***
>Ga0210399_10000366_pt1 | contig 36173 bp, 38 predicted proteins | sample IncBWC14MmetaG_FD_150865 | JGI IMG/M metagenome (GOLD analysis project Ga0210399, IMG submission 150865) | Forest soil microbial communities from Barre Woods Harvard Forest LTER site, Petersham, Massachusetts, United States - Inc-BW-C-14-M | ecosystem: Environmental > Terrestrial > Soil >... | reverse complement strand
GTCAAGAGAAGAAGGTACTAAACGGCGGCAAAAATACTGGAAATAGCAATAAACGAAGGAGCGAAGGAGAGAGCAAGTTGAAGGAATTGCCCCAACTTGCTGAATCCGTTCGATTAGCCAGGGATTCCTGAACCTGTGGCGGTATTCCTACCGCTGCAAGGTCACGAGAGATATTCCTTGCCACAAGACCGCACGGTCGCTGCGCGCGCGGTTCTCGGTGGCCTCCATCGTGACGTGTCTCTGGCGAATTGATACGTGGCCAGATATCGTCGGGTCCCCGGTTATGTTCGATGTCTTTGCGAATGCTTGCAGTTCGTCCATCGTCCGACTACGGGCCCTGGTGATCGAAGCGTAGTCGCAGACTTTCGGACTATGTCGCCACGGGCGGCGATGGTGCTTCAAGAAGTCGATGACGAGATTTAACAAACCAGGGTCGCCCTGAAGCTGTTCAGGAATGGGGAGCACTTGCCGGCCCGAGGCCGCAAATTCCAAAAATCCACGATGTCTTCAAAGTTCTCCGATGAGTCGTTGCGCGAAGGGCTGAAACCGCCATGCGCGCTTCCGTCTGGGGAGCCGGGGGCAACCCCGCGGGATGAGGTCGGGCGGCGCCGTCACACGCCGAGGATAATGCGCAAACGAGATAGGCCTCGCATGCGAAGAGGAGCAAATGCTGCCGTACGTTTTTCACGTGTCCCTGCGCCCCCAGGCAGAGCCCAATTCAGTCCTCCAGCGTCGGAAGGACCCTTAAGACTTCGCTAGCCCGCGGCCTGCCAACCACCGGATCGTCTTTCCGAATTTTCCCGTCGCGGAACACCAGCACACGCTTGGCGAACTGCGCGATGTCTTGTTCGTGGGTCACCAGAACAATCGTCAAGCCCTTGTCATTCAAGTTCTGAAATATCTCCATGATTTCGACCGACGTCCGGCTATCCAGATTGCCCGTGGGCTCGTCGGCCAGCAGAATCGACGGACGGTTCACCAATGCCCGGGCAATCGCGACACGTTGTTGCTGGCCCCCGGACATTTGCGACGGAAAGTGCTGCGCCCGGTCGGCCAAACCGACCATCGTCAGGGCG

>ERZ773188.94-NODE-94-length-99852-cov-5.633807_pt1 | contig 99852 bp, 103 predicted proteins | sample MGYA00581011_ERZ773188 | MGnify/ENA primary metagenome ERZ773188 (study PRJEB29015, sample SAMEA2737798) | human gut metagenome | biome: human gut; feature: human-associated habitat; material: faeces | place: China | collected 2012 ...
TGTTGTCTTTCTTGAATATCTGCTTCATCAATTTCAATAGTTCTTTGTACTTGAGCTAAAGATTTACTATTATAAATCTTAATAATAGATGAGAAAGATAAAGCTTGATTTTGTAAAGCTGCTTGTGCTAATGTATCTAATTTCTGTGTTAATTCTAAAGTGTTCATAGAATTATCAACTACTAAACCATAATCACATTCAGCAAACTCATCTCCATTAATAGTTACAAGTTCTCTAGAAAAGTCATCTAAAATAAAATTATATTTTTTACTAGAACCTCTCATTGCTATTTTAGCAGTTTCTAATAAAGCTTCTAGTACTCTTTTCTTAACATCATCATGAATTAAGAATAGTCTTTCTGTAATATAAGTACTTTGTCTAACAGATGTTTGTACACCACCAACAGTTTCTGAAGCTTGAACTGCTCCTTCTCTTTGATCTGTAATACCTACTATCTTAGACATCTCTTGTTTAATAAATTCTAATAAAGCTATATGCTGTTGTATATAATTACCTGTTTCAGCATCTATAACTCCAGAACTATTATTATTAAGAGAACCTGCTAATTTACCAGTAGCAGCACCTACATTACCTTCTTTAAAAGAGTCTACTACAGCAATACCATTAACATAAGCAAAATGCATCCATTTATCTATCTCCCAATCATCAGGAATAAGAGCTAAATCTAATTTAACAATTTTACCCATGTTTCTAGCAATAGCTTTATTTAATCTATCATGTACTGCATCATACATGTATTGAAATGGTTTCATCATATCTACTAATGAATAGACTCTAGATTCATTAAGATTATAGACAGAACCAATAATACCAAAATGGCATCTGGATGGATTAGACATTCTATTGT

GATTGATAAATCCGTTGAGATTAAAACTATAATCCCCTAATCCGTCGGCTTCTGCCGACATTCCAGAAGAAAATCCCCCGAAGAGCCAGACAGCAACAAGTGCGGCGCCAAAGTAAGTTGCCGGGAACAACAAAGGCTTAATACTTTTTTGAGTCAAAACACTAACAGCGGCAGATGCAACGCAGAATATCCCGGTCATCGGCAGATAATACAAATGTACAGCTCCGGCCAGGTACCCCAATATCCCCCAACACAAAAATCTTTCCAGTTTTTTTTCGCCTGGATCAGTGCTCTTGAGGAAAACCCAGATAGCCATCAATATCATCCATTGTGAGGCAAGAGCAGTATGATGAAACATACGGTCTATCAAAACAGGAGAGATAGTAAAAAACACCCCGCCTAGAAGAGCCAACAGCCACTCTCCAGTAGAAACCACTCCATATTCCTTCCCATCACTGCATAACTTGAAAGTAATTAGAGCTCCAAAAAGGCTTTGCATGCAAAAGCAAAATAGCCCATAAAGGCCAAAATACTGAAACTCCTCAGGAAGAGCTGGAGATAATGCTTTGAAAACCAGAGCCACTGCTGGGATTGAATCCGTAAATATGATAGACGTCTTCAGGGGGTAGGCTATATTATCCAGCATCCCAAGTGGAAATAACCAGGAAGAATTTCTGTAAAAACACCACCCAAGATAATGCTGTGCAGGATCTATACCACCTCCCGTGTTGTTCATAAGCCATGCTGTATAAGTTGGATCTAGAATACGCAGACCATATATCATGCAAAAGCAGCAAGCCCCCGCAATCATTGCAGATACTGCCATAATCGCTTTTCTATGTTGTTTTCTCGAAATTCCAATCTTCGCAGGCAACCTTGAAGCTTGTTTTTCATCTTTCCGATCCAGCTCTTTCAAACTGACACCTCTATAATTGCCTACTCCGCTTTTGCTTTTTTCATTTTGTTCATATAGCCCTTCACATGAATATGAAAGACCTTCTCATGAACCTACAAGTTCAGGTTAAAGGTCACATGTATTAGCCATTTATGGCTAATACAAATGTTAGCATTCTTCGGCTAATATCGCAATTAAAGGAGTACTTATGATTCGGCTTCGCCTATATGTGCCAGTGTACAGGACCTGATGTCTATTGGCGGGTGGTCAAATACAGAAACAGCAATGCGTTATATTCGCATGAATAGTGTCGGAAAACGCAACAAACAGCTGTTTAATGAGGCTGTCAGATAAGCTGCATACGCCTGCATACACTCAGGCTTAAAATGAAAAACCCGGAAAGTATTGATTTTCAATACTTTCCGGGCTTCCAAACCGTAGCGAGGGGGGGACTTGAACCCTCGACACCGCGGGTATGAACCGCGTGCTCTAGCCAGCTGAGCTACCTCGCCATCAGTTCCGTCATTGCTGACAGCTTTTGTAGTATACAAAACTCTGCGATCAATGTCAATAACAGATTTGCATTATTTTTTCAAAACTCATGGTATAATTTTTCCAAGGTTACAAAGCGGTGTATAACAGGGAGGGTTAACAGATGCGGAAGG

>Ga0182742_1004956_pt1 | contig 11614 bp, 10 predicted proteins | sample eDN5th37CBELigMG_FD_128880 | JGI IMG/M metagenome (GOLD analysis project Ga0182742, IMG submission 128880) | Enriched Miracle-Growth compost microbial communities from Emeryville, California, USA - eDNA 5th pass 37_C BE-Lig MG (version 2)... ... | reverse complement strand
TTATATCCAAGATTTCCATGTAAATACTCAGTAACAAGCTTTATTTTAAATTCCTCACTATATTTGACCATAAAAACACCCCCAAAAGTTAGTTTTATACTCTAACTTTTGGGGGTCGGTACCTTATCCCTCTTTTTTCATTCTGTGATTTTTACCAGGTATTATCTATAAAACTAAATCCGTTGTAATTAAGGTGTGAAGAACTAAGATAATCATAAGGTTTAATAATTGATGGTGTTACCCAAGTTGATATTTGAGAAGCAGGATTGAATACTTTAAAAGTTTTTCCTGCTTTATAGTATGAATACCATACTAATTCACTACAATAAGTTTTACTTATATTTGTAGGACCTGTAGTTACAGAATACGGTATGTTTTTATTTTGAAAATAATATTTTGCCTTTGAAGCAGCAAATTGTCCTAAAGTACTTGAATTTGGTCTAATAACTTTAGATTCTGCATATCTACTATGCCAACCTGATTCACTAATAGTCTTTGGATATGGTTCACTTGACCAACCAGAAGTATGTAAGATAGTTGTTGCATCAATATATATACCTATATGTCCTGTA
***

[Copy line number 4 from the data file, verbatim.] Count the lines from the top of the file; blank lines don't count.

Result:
TGTTGTCTTTCTTGAATATCTGCTTCATCAATTTCAATAGTTCTTTGTACTTGAGCTAAAGATTTACTATTATAAATCTTAATAATAGATGAGAAAGATAAAGCTTGATTTTGTAAAGCTGCTTGTGCTAATGTATCTAATTTCTGTGTTAATTCTAAAGTGTTCATAGAATTATCAACTACTAAACCATAATCACATTCAGCAAACTCATCTCCATTAATAGTTACAAGTTCTCTAGAAAAGTCATCTAAAATAAAATTATATTTTTTACTAGAACCTCTCATTGCTATTTTAGCAGTTTCTAATAAAGCTTCTAGTACTCTTTTCTTAACATCATCATGAATTAAGAATAGTCTTTCTGTAATATAAGTACTTTGTCTAACAGATGTTTGTACACCACCAACAGTTTCTGAAGCTTGAACTGCTCCTTCTCTTTGATCTGTAATACCTACTATCTTAGACATCTCTTGTTTAATAAATTCTAATAAAGCTATATGCTGTTGTATATAATTACCTGTTTCAGCATCTATAACTCCAGAACTATTATTATTAAGAGAACCTGCTAATTTACCAGTAGCAGCACCTACATTACCTTCTTTAAAAGAGTCTACTACAGCAATACCATTAACATAAGCAAAATGCATCCATTTATCTATCTCCCAATCATCAGGAATAAGAGCTAAATCTAATTTAACAATTTTACCCATGTTTCTAGCAATAGCTTTATTTAATCTATCATGTACTGCATCATACATGTATTGAAATGGTTTCATCATATCTACTAATGAATAGACTCTAGATTCATTAAGATTATAGACAGAACCAATAATACCAAAATGGCATCTGGATGGATTAGACATTCTATTGT